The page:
BEVERLY — For 35 years, the exotic costumes for Le Grand David and His Own Spectacular Magic Company were as much a part of the performance as levitations and disappearing doves.
Now, the flowing kimonos, bejeweled turbans, gold lamé pants, sequined tops and colorful clown wigs that created such a visual feast for audiences are up for sale.
With the show on hiatus following the death of its founder, Cesareo Palaez, in March, the remaining members of the magic company have decided to sell off about half of the 2,000 costumes in its collection.
The sale is scheduled for tomorrow from 10 a.m. to 2 p.m. at the Cabot Street Cinema Theatre, where the show set a Guinness record as the world’s longest-running stage magic show.
David Bull, the leader of the company who played Le Grand David, said the show could return at some point, but the company is now about one-third the size of its original 70-member cast and no longer needs its entire wardrobe.
Standing among the costumes hanging on racks, packed in storage bins and spread across the floor in a nearby building, Bull said yesterday, “We just don’t need all this.”
Many of the costumes were handmade by cast members, often from fabric that Bull said performers would purchase in their travels to places like Paris and New York City.
The colorful fabrics were embroidered with sequins and embellished with tassels and pearls and intricate designs. Some of the women in the company were accomplished seamstresses, while others learned as they went.
Many of the costumes have an Oriental look, although Bull said there was no intention to replicate a particular cultural or time period.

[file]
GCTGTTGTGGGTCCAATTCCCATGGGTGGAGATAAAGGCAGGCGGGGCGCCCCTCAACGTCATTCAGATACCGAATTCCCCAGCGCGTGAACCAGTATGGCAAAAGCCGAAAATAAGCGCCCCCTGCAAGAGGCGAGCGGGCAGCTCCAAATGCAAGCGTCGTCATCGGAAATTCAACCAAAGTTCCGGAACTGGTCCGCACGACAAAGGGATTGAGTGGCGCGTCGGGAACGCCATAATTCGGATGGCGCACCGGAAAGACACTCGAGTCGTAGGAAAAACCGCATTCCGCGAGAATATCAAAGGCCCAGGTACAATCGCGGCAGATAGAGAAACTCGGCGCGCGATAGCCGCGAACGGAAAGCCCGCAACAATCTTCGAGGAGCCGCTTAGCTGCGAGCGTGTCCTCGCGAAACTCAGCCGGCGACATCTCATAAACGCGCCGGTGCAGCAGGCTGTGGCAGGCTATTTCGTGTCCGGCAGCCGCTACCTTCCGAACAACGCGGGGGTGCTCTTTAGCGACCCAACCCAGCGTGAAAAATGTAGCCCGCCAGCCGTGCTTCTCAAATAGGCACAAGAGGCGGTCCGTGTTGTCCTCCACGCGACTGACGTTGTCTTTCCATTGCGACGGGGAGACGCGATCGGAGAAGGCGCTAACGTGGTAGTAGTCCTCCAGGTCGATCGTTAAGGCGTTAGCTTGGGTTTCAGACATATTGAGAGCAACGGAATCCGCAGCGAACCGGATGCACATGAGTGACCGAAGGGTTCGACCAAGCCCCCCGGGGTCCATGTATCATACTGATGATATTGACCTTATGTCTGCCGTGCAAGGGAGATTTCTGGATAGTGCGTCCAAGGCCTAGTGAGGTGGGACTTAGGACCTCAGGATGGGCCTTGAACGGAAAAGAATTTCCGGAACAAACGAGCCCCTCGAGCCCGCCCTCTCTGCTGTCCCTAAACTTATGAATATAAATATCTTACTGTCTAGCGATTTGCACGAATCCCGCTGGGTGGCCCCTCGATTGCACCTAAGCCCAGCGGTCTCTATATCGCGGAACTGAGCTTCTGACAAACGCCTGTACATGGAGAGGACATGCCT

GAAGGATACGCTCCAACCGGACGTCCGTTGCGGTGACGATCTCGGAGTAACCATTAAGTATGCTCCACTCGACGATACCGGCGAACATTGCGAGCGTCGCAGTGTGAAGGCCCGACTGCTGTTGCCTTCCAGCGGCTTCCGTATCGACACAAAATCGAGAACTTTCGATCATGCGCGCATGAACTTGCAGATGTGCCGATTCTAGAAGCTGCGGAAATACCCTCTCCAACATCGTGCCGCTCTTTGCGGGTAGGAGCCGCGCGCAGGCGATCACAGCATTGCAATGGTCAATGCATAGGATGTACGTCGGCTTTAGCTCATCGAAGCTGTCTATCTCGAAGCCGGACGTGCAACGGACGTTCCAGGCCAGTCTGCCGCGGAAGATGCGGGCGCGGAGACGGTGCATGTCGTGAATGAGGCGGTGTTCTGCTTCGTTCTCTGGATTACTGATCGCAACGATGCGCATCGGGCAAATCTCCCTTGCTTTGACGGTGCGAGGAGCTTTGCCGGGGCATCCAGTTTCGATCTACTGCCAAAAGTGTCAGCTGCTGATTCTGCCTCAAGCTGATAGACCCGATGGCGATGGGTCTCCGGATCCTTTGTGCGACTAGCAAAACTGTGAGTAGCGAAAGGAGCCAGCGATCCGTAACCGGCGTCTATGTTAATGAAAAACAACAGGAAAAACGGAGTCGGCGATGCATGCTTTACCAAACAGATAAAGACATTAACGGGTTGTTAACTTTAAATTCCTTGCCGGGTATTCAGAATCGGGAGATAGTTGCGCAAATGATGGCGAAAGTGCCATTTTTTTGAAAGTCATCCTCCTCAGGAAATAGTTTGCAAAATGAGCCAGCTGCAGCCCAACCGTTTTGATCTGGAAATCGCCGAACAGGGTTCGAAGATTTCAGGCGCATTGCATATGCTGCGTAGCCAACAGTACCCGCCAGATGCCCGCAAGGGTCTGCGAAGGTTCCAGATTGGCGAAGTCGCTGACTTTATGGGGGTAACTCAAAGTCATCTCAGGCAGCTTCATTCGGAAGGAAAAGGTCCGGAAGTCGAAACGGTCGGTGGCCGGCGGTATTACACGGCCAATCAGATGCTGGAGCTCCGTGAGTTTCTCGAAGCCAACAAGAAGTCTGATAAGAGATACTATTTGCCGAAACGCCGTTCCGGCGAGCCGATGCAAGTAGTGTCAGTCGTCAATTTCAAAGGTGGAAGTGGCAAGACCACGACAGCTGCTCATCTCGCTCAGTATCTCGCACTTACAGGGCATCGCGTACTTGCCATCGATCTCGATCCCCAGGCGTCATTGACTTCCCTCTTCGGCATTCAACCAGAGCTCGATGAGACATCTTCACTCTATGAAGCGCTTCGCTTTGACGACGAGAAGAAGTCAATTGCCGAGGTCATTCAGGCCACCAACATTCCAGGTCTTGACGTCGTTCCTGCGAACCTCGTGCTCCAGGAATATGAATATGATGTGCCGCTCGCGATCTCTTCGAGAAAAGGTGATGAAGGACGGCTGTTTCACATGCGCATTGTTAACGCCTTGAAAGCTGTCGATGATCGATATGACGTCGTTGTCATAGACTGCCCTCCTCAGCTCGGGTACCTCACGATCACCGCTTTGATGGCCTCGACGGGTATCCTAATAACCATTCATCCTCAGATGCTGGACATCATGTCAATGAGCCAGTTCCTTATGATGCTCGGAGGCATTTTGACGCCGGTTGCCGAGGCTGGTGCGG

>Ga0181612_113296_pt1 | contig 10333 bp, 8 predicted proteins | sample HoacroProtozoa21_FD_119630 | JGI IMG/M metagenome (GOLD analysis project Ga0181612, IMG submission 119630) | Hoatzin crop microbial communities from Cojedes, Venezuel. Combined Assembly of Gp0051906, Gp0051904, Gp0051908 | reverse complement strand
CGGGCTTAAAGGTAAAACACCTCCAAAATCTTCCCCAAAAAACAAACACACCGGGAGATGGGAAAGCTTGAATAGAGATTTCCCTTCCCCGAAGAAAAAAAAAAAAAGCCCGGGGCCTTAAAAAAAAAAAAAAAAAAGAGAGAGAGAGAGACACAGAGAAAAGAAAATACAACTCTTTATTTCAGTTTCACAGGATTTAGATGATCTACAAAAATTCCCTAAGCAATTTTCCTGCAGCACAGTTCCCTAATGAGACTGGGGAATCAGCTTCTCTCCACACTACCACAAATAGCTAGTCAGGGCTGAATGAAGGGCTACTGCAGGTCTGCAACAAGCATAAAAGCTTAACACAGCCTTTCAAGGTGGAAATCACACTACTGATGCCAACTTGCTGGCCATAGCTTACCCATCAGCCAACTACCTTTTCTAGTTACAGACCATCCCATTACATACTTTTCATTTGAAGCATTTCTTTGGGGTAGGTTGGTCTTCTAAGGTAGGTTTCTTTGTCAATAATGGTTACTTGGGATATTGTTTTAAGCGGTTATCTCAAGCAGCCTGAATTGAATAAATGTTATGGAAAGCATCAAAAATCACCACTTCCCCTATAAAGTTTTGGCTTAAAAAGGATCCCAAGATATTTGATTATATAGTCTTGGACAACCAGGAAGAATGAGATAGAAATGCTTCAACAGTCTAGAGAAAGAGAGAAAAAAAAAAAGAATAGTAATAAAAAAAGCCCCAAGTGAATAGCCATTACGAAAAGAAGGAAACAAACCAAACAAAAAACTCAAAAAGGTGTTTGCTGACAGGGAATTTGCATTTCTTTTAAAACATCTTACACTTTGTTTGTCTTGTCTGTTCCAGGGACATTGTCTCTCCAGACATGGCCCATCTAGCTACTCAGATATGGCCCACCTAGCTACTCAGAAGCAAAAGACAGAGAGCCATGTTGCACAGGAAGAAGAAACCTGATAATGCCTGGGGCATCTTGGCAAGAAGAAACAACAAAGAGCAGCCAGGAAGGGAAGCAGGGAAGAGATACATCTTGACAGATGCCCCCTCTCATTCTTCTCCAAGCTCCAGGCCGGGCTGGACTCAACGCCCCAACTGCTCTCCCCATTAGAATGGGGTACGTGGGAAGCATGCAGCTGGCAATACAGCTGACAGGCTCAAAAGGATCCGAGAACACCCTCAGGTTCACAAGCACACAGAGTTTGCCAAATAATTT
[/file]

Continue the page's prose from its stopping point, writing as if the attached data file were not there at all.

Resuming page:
“We were trying to replicate this fantastic experience where people can be transported,” he said. “It’s more of a fantasy idea.”
The company made new costumes every year to keep up with new cast members or growing children in the cast. A performer could change into as many as 15 costumes in a single show, so there was a need to keep expanding the wardrobe.
Company member Perry McIntosh, who was in the storage area yesterday getting ready for tomorrow’s sale, picked up an oversized, floppy red hat that she used to wear in the show. She said she would wear it onstage for only 15 seconds, while she held a bucket for a clown to pick up pieces of shredded paper.
“There was no opportunity to dazzle that was left undazzled,” she said.
Bull said many of the design ideas came from Palaez, who remembered the costumes he had seen in shows in his native Cuba.
“Cesareo used to say, ‘When you go onstage, it’s not as if you’re waiting at a bus stop,’” Bull said. “These aren’t the kind of clothes you would wear at a bus stop.”
Bull, who said some of the best costumes will sell in the $100 range, acknowledged that he has “conflicting emotions” about the sale.
“These are the things we grew up with and used in the show for 35 years,” he said. “We worked hard to make them and we took care of them.”
Former company members were notified about the sale and were invited to stop by and take any costumes that were of sentimental value to them. Some of the most notable costumes, including many worn by Palaez, who played Marco the Magi, will never be sold, Bull said.
“Some of them are just so iconic they belong to the company or to a museum or to posterity,” McIntosh said. “They’re not going to be down in a bargain bin.”
Staff writer Paul Leighton can be reached at 978-338-2675 or firstname.lastname@example.org.